Food resolutions for 2018

 roast winter vegetables

One day into the new year, most of us have kept our 2018 resolutions. For many people, common pledges revolve around food-related themes, whether it be weight loss, eating more vegetables, or cutting back on sugar. There's plenty of help in keeping your resolutions to be found online. Epicurious returns with its Cook 90 challenge, where they encourage people to cook from home three meals a day for January. CNN joins the game with tips on how to keep your resolution of cooking more at home

Getting organized is another common refrain. I just finished my New Year's refrigerator purge and reorganization, aided by advice from indexed website The Kitchn, which has compiled its best fridge advice and freezer advice gleaned over the last year. One tip I found useful was to use the bottom half of an egg carton in the refrigerator door to help store bottles that want to tip over.

If eating more vegetables is your goal for the year, the EYB Library is an excellent resource. With over 150,000 online vegetable-focused recipes, you should never be at a loss for ideas. You can focus in on a particular ingredient, cuisine, and filter out any items you definitely don't want to eat.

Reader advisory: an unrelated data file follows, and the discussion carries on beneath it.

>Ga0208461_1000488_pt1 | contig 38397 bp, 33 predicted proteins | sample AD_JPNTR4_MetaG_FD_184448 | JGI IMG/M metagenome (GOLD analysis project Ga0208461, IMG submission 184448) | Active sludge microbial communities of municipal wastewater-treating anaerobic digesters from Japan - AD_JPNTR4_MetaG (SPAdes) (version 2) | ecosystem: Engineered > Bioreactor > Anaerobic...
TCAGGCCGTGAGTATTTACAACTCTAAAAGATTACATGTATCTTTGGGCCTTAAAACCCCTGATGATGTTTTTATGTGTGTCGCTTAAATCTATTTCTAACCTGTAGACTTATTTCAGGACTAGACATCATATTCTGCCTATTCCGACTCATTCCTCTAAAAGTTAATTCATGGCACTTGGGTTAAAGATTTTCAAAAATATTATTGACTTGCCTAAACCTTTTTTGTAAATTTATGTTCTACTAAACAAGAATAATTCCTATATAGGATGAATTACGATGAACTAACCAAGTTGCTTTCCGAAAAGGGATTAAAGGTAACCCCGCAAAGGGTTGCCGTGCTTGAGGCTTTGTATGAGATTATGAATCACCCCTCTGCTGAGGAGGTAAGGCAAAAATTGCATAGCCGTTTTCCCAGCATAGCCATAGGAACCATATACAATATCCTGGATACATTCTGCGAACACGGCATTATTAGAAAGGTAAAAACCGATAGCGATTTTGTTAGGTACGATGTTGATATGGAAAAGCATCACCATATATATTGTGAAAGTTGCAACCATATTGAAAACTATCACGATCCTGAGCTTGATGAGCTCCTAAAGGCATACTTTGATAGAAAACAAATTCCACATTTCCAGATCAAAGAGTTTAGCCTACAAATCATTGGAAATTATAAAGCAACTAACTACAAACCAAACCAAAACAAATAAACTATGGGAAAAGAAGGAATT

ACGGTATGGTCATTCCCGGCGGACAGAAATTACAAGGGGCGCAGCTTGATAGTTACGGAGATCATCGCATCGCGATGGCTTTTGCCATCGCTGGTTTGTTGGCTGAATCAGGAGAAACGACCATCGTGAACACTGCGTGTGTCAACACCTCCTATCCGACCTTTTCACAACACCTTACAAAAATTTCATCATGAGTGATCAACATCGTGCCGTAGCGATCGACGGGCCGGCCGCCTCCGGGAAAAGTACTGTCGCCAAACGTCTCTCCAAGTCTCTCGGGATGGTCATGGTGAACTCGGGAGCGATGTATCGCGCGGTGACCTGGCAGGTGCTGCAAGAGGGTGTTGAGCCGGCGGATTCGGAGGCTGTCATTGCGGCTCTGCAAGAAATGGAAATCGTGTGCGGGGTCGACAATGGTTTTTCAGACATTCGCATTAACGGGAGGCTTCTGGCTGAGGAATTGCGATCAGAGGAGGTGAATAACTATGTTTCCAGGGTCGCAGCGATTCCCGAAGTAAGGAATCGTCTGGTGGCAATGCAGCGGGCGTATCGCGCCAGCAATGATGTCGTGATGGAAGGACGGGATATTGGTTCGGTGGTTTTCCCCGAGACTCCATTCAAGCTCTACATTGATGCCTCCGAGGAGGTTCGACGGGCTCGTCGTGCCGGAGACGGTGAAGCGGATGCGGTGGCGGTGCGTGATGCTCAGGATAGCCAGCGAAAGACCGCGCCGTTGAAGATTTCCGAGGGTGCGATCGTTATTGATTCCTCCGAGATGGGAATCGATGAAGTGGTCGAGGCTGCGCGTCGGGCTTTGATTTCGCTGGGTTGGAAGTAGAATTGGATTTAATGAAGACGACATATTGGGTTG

I looked back at my New Year's food resolution from two years ago, in which I resolved to make more of my breakfasts at home. While I made some progress in that direction, I'm still fairly likely to grab a packaged granola bar instead of cooking. This year, my goal is to be more organized when I am cooking. Usually when I finish making a meal, it looks like a tornado ripped through my kitchen. What are your 2018 food or cooking resolutions? 

Photo of  Roast winter vegetables with walnut and pomegranate sauce from The Guardian by Thomasina Miers

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